Should Christians refuse to pray in public if they are not allowed to pray in the name of Jesus? It seems that it’s happening more and more where pastors, chaplains, and others are invited to pray at a public forum, but asked not to pray in the name of Jesus. How should we respond if we find ourselves in a situation like this? Should we respectively decline the invitation and walk away? Should we rant and rave about the right to free speech, the founding of our country on Judeo/Christian values, and the certain eternal damnation of all of those who refuse to acknowledge the name of Jesus as the only true God? Or, should we just pray?
Of course each person has to follow his or her own heart’s conviction on this matter, but here are a few thoughts to consider:
First, remember who you’re praying to. In other words, while public prayers are obviously heard by those in attendance, the prayer is not for them, or to them. The prayer is to God. He is the One we are communicating with. So the more important question is not whether the public wants or doesn’t want to hear “In Jesus’ name” at the end of the prayer, but rather, does God expect it?
Second, and in consideration of my first point, the practice of praying in Jesus’ name is born primarily out of Jesus’ words in several places in the book of John. For instance, “And whatever you ask in My name, that will I do, that the Father may be glorified in the Son. If you ask Me anything in My name, I will do it.” (John 14:13-14) Similar language is found in John 15:16, 16:23-24, 26.
But the question should be asked, by making these statements in John was Jesus suggesting that we can ask for anything we want, and as long as we tack on “in Jesus’ name” at the end we will receive whatever we prayed for? If so, somebody should have taught the Apostle Paul that trick because he prayed three times that the Lord would remove the “thorn in my flesh,” and God’s response was, “My grace is sufficient for you.” (2 Corinthians 12:9a)
Clearly, it was never God’s intention that “In Jesus’ name” be used like some sort of incantation that we recite or a verbal magic wand that we wave over our prayers to get them answered. So what does Jesus mean when He says, “in My name?” Let’s look at another place in scripture where Jesus uses that phrase to see if we can better understand the meaning. “And whoever receives one such child in My name receives Me.” (Matthew 18:5) No one takes that verse to mean that we must verbally invoke the name of Jesus anytime a child enters our life or our house or our family or our church. It wouldn’t be wrong to do that, but it seems pretty obvious that the intended meaning is that when we receive a child in the name of Jesus we are representing Him. We are doing what He would do, and what He would want us to do, minister to children.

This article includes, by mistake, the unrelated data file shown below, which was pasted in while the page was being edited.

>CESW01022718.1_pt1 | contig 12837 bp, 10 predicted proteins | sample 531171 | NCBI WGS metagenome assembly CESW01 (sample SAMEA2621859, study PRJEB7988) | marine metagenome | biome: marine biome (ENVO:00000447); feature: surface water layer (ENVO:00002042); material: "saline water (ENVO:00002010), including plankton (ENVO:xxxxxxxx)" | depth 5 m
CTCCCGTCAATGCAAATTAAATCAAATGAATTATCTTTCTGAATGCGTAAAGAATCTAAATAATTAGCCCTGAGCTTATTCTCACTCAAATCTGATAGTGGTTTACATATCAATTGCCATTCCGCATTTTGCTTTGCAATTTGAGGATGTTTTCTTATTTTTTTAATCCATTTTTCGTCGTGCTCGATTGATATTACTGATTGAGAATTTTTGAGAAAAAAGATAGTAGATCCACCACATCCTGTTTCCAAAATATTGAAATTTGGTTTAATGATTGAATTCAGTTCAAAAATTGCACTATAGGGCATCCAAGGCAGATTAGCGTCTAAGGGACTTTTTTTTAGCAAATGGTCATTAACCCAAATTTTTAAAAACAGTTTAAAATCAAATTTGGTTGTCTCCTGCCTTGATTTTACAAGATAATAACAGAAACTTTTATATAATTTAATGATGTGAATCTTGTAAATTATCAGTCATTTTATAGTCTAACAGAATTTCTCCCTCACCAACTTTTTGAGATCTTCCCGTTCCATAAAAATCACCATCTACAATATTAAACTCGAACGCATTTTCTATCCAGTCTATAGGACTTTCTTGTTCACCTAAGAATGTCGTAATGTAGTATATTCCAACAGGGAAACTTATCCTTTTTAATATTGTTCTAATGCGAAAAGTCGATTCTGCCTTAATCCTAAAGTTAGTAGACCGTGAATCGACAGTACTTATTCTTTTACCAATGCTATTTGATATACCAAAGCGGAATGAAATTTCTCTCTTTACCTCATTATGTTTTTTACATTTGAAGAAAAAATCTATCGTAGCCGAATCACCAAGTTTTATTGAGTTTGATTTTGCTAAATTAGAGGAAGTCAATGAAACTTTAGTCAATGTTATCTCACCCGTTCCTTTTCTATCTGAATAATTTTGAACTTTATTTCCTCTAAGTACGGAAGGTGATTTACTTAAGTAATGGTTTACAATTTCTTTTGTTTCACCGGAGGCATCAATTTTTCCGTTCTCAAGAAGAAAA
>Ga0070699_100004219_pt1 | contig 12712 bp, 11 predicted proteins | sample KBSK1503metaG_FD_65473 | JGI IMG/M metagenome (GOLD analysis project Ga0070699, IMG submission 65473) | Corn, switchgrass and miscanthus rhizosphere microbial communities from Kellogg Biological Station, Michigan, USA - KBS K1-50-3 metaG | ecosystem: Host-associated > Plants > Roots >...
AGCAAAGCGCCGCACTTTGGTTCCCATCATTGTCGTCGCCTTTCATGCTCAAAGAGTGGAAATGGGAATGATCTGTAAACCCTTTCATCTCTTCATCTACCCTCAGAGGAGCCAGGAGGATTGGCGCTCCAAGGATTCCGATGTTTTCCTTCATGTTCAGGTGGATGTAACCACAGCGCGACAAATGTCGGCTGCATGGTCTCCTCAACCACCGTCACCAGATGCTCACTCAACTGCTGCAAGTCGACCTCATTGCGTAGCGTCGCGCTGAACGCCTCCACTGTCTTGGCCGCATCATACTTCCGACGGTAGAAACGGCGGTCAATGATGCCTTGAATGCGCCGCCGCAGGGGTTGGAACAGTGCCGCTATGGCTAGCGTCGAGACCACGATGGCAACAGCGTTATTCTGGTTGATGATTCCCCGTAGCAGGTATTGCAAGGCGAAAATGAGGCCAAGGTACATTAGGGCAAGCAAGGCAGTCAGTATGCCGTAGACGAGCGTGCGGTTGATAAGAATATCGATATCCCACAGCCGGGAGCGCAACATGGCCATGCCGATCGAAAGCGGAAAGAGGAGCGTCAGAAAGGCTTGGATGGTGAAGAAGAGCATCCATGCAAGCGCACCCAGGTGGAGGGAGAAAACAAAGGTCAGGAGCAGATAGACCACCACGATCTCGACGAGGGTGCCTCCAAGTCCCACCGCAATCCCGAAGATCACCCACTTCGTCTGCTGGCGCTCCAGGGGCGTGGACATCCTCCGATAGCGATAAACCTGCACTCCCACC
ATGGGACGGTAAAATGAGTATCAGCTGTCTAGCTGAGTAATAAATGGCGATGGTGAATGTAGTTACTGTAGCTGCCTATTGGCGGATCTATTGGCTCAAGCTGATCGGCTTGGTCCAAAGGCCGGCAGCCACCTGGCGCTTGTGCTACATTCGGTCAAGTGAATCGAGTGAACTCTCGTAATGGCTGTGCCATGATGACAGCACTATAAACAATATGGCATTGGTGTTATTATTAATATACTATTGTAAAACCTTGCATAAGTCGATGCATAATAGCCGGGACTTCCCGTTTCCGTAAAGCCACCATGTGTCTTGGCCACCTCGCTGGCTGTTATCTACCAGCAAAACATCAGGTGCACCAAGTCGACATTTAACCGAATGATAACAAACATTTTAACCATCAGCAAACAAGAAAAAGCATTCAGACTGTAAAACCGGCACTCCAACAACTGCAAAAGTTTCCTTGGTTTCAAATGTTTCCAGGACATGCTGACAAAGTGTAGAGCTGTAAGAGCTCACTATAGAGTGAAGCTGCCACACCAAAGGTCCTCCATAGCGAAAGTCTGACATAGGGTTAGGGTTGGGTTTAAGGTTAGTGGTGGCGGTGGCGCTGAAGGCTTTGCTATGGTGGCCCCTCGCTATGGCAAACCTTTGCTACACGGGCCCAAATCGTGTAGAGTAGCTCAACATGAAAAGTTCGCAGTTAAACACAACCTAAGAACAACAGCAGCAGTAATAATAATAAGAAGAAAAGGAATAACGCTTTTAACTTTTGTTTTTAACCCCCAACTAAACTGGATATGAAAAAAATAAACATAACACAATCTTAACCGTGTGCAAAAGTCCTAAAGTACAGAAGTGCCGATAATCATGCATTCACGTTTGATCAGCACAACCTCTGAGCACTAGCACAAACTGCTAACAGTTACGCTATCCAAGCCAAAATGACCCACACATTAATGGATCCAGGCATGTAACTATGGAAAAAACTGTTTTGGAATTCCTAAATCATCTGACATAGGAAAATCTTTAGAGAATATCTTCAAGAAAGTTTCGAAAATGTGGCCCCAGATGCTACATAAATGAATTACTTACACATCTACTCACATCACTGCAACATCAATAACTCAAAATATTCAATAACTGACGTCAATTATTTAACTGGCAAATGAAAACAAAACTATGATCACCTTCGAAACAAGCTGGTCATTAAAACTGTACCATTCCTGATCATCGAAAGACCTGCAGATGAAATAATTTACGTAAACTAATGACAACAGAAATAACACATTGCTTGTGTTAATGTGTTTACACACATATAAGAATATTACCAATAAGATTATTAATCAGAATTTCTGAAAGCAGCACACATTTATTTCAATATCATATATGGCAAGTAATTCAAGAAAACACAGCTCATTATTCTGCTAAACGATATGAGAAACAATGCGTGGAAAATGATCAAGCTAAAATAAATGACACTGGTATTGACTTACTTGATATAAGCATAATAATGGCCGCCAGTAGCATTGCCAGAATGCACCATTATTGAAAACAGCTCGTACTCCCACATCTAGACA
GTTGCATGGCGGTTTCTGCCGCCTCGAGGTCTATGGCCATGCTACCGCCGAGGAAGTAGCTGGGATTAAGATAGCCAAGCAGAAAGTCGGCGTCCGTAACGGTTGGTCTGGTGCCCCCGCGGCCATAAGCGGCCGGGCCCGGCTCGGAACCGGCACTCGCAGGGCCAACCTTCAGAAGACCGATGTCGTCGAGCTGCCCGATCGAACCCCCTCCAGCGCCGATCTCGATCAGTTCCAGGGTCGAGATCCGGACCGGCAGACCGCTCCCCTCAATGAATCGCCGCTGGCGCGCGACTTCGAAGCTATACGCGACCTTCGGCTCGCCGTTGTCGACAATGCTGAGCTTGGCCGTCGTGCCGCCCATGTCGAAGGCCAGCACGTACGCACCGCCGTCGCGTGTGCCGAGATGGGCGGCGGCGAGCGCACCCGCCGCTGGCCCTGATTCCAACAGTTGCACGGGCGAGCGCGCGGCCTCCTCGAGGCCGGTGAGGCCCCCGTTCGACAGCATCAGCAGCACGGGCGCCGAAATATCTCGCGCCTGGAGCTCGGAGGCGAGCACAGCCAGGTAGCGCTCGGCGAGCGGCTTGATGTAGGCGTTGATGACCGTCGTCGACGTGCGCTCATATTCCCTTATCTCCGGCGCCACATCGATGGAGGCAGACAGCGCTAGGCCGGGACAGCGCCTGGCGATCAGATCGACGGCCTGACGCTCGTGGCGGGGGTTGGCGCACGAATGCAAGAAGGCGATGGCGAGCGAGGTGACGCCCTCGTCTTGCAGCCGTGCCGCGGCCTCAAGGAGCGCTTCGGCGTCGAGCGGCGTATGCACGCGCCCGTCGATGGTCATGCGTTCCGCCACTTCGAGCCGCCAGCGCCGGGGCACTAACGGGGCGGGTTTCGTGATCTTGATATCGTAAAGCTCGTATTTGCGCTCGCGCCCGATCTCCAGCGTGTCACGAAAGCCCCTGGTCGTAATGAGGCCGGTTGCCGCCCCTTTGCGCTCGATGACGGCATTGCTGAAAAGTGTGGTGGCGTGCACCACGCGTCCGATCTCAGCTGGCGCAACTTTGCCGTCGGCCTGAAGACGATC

The same would also then be true for the passages in John. It’s not that invoking the name of Jesus on our requests gets God’s stamp of approval, but rather the fact that what we ask for is honoring to Him, and representative of what He wants done. In other words, when our prayers are in keeping with His will, then we can be assured that He hears our prayers and will accomplish what we are asking for. That’s why Paul’s prayer for relief was answered with a resounding “No,” because God’s will was that Paul trust Him through the adversity, and glorify God all the more. So it’s much more important that our prayers are based on the will of Jesus than the name of Jesus. Is using the name of Jesus wrong, of course not! But I don’t think we can say that it must be used every single time we pray.
Consider this as well, in Matthew 6:9-13, what we refer to as ‘The Model Prayer,’ Jesus teaches His disciples how to pray and ends the prayer without invoking His name. He simply ends with, “Amen.” Again, don’t misunderstand me, there’s nothing wrong with ending our prayers, “In Jesus’ name.” That’s how I end most of my prayers, but if Jesus, while teaching on prayer, didn’t think it necessary to have His disciples to end their prayers with that phrase, then it must not render a prayer powerless if we don’t use the phrase, “In Jesus name.”
The bottom line is, as I said earlier, each person has to follow his or her conviction as they feel led of God, but remember, those convictions should be based on what God’s word teaches us, not what we’re used to or what tradition teaches. I believe, anytime we pray under the authority of Jesus, praying according to His will, we are praying “In the name of Jesus,” whether we actually end our prayer with that particular phrase or not.
There’s probably much more that could be said on either side of the argument, but to answer my original question, if I ever find myself in a situation where I’m asked to pray in a public forum, and I’m asked to not pray in Jesus’ name, I’m just going to pray. Not because of fear of what others might do to me, but because of faith of what God can do with prayers offered up according to His will.
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